Standing at the infamous train tracks at Birkenau, a World War II death camp in Poland, seniors Danny DeBare and Cole Bloomfield try to distinguish the boundaries of the ruins of barracks, gas chambers and crematoriums that were used in the Holocaust, but they can’t.
“It was just so expansive and never ending,” DeBare said. “I can’t even wrap my head around how many people were living and working in this area and all of [the buildings] were burnt to the ground because they were all made of wood.”
DeBare and Bloomfield, along with 23 other Bay Area high school seniors, recently spent two weeks in Poland and Israel on a trip called ShalHevet, which is run by the Palo Alto Jewish Community Center and BBYO, a Jewish teen organization. The trip was led by a local rabbi, another staff member and a Holocaust survivor, Anne Marie, who lives in San Francisco.
The ShalHevet group spent the second week in Israel, continuing to follow the theme of vibrant Jewish life.
“Going to Israel after Poland wasn’t just some random decision, ‘Oh Israel is a Jewish state we are just going to go there and have fun,’ but the point was after the Holocaust ended, many Holocaust survivors went to or tried to go to Israel, which at the time was controlled by the British,” Bloomfield said.
Both Bloomfield and DeBare have visited Israel previously, but on this trip they experienced a different side of Israel. This included hearing stories from a woman from the Bedouin people, a group of nomadic Muslims who are not citizens of Israel, and playing with refugee children from South Sudan and Egypt, who similarly to the Bedouin people, have no rights in Israel.
“I think ShalHevet did a phenomenal job of showing us the less touristy side of Israel,” DeBare said. “We had only six to seven days so we couldn’t go to all the touristy sites, but instead we engaged in the contentious topics and they did a great job of exposing us to other viewpoints.”
In addition to the relationships and experiences created internationally, the ShalHevet group formed strong connections amongst themselves. DeBare said that about 80 percent of the group knew each other going into the tour, but that by engaging through conversations, the group as a whole formed a deep relationship.
“After the Bedouin minority woman spoke to us we could just have taken it at face value and move on, but instead on the bus ride to the next place we dug deeper into her story, analyzed it more and talked about how that fell into context with the greater Israeli political model,” DeBare said. “Those really engaging conversations took this trip, in my opinion, to the next level. It made it really a fully immersive, exciting learning experience.”
Bloomfield’s mother, Judy, and Bloomfield’s father, Leon, both cited the learning aspect of the trip, as both of them said that the trip should not be mistaken for a vacation.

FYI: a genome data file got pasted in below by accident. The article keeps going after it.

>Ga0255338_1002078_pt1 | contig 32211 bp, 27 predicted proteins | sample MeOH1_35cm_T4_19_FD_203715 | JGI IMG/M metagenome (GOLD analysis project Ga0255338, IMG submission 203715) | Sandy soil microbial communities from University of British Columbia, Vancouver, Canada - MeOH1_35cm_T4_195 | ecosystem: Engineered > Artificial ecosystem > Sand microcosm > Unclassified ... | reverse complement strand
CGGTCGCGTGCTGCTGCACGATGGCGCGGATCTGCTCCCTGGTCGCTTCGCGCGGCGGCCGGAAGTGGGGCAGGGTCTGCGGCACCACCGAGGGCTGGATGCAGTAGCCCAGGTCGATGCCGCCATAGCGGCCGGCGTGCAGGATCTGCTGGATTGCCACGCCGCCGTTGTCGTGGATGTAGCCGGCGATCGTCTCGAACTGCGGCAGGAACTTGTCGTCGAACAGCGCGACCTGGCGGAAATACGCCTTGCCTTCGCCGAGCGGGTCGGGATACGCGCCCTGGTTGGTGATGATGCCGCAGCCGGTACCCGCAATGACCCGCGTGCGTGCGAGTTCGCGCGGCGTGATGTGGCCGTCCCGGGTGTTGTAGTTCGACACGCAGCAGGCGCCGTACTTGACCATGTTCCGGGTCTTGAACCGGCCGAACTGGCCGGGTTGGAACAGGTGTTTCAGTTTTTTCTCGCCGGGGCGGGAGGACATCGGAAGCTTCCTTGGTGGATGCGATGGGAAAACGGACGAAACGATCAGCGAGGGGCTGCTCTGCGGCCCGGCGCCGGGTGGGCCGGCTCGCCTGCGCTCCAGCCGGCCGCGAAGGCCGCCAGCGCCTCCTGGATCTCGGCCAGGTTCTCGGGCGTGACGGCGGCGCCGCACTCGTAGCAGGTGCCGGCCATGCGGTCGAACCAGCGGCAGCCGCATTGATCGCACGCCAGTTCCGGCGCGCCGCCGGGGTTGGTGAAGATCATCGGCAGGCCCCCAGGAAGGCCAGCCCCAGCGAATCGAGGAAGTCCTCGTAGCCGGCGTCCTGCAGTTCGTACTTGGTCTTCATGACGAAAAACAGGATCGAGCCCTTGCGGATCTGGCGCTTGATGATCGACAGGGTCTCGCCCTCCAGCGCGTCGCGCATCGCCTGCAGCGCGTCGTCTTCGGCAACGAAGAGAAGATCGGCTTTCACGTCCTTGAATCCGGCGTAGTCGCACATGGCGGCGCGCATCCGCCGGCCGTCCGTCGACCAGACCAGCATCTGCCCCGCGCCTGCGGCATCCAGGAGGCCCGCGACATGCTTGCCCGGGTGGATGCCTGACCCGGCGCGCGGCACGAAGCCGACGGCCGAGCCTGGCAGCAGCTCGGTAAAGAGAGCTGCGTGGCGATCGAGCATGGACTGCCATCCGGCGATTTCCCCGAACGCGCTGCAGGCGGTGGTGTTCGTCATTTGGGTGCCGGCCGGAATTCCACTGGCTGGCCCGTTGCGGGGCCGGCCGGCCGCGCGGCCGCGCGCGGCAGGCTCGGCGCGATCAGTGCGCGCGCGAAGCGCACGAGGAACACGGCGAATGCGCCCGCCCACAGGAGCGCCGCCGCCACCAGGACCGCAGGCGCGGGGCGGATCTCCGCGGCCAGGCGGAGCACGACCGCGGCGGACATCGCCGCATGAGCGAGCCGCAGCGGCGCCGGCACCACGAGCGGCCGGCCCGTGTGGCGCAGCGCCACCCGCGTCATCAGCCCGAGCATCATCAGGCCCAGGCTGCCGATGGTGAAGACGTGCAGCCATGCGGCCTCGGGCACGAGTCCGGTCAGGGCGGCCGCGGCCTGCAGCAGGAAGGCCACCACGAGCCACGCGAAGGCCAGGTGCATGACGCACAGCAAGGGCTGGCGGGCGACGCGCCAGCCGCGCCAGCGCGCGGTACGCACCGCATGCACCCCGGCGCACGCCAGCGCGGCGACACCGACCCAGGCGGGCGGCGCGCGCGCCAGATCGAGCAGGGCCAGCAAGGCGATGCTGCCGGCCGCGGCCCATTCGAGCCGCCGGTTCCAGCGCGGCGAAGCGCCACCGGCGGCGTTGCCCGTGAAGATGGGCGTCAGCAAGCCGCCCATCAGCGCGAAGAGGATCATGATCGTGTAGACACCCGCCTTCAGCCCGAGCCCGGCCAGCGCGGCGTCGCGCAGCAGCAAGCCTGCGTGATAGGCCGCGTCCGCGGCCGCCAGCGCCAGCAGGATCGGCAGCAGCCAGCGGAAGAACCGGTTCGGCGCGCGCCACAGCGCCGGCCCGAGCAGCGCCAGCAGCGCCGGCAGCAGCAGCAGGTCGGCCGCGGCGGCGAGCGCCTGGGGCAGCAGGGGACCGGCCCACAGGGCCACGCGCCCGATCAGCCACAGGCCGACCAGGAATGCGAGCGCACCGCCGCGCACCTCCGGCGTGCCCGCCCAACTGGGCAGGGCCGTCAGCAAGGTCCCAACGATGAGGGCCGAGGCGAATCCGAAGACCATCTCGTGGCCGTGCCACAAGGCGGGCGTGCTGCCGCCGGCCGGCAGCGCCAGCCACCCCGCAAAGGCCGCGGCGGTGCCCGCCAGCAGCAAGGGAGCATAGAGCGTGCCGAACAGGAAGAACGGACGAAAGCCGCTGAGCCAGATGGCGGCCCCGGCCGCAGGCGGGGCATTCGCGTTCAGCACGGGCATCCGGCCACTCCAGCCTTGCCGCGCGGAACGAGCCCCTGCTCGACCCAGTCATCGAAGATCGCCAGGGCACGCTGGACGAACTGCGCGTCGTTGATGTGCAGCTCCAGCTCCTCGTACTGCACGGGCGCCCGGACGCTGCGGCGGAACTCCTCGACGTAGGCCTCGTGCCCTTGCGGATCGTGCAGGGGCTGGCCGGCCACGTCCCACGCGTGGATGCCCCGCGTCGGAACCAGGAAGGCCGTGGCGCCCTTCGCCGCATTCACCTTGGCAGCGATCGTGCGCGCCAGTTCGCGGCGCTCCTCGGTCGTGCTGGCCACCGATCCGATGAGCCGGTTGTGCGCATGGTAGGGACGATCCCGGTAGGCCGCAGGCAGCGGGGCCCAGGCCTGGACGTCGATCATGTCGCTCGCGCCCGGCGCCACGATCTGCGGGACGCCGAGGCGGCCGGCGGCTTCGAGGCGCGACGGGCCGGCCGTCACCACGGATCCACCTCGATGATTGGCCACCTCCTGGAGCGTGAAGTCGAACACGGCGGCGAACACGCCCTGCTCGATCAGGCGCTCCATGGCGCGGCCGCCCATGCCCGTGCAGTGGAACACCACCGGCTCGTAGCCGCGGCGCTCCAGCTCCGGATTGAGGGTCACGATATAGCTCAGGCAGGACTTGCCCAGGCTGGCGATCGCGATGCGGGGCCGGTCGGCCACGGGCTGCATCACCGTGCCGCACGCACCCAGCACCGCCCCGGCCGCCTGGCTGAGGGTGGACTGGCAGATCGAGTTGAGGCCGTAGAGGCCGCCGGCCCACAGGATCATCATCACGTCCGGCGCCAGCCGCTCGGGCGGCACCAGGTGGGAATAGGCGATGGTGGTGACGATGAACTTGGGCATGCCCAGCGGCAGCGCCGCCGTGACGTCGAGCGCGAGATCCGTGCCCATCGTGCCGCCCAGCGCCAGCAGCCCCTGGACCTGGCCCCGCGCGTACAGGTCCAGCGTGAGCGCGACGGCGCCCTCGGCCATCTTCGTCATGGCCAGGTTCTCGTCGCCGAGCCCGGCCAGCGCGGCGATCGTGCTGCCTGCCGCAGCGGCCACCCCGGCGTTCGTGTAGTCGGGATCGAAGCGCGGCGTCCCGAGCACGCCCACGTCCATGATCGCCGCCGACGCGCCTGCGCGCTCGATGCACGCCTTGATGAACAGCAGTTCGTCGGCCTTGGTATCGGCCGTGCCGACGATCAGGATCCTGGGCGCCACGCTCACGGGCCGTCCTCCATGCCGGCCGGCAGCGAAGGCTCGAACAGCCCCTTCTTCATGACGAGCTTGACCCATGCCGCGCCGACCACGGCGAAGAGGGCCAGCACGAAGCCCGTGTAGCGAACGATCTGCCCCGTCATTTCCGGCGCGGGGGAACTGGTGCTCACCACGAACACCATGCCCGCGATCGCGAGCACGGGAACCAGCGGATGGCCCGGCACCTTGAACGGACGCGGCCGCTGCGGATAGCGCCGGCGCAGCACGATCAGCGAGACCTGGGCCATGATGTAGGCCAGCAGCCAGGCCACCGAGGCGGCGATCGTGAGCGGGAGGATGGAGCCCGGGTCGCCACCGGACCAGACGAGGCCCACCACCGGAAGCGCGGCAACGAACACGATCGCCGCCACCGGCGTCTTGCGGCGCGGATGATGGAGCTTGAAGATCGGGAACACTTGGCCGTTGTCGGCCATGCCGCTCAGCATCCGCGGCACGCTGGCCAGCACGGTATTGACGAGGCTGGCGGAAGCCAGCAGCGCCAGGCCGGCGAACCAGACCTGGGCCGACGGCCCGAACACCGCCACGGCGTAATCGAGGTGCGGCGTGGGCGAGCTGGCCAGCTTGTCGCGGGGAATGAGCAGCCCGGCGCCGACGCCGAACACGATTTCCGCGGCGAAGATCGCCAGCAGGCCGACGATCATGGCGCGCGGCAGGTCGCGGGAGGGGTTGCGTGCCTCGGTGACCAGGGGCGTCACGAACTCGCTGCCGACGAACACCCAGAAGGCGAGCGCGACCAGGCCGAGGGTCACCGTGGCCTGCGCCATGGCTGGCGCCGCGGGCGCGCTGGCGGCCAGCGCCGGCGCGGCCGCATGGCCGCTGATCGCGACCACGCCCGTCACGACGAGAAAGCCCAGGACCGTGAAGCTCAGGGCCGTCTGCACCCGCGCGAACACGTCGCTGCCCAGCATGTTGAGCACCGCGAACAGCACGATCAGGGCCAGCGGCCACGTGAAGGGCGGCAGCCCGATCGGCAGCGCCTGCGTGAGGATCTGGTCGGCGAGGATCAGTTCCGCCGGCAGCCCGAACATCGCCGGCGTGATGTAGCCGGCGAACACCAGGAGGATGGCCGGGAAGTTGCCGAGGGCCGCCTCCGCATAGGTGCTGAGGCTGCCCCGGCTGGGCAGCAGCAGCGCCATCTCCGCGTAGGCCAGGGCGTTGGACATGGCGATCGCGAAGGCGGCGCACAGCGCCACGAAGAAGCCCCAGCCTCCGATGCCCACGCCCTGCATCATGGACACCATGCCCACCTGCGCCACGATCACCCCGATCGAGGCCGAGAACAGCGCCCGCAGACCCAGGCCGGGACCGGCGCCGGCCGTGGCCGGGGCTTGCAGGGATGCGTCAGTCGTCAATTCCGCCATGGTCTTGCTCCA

“It’s not like we said ‘Cole, you’re a senior take a couple weeks go to a beach and relax,’” Leon said. “It’s a completely different experience than that by a few degrees.”
The two week experience is being treated as an independent study by the PHS administration. Independent study may just be the formal name, but Judy said that the title embodies the overall impact that the trip will have on DeBare and Bloomfield.
“For each of those kids in that trip there are things that they are all experiencing and taking away and there’s something very unique that each kid will bring back from this,” Judy said. “This is truly an independent study.”
Even though DeBare and Bloomfield are now back at school surrounded by their Piedmont peers and engaging in daily activities, DeBare’s mother, Esther Rogers, said that the individual learning and growth will outlive the trip.
“I am interested in what kind of long-term life impact this will have on them,” Rogers said. “I don’t know if they will know this now, but how is this going to resonate with them in 15 or 20 years, and what is the connection this trip is going to have for their future understanding of the world and understanding of Judaism and being Jewish.”
Already, DeBare and Bloomfield and their decision to go on ShalHevet have already begun to influence their peers. Senior Elijah Levy, who has been friends with DeBare and Bloomfield since kindergarten, is interested in going to Israel, especially since Jewish people get a birthright trip to the Jewish-state.
“I think it’s really cool and sounds like a good trip,” Levy said.
Similarly to Levy’s desire to go to Israel, DeBare said that he thinks every person, especially every Jew, should go to Poland and learn and see firsthand about the Holocaust.
“There are six million Jews, 11 million people who died in the Holocaust and I can’t even wrap my head around what 10,000 people look like,” DeBare said. “I’m just starting to conceptualize it by going to Poland and going to these places that these atrocities took place. I feel super privileged to have the ability and responsibility now to not only tell what I saw, but to encourage people to do the same.”